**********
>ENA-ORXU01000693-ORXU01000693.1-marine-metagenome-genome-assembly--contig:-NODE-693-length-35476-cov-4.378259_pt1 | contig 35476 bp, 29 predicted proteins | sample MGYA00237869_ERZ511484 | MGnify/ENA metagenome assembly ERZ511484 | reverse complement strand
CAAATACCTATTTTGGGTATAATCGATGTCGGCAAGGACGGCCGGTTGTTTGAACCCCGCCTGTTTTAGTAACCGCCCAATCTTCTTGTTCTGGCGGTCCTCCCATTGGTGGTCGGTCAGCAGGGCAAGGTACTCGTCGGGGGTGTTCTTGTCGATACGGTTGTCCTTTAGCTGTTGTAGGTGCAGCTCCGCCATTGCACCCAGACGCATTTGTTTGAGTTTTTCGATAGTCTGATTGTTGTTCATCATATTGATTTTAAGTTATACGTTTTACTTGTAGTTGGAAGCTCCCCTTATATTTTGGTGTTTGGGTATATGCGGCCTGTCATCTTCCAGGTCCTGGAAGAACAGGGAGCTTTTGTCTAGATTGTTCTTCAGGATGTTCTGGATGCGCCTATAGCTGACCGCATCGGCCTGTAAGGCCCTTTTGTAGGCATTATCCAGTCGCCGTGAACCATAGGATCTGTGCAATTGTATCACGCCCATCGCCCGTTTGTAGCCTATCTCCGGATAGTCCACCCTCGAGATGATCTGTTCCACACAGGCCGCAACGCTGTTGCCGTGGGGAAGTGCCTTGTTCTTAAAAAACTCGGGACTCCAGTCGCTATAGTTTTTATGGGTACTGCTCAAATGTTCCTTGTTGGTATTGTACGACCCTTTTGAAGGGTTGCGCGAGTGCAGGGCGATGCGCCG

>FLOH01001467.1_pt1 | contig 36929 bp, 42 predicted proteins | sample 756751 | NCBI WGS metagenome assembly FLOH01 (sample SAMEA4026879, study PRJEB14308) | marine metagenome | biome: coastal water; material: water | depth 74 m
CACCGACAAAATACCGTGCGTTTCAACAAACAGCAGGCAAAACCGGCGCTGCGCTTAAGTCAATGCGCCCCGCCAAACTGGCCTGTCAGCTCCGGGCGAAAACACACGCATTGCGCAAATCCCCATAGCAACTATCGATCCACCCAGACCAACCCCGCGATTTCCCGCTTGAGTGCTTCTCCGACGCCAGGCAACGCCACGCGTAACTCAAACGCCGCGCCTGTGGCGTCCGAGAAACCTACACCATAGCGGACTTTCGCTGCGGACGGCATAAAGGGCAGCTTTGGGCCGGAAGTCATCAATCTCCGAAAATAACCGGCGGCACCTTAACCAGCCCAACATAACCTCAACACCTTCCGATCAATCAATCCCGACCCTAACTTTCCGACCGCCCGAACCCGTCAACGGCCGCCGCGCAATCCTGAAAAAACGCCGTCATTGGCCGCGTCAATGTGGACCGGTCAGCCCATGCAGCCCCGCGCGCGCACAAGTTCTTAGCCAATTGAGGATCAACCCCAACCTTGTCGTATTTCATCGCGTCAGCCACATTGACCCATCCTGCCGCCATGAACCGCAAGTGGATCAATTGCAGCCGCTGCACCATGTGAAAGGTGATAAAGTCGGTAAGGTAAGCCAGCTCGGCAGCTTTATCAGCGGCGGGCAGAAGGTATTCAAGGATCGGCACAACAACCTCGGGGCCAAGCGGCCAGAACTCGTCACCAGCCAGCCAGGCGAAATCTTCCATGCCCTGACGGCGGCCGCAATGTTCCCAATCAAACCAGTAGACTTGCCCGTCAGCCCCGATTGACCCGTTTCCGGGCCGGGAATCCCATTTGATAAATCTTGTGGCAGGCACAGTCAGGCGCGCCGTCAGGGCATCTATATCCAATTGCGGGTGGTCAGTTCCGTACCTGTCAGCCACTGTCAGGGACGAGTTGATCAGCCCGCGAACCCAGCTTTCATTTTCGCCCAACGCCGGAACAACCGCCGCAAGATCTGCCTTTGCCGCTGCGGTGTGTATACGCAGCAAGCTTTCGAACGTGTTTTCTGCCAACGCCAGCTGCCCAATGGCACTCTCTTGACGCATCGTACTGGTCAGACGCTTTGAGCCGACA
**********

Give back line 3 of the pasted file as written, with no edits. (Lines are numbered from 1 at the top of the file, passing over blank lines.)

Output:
>FLOH01001467.1_pt1 | contig 36929 bp, 42 predicted proteins | sample 756751 | NCBI WGS metagenome assembly FLOH01 (sample SAMEA4026879, study PRJEB14308) | marine metagenome | biome: coastal water; material: water | depth 74 m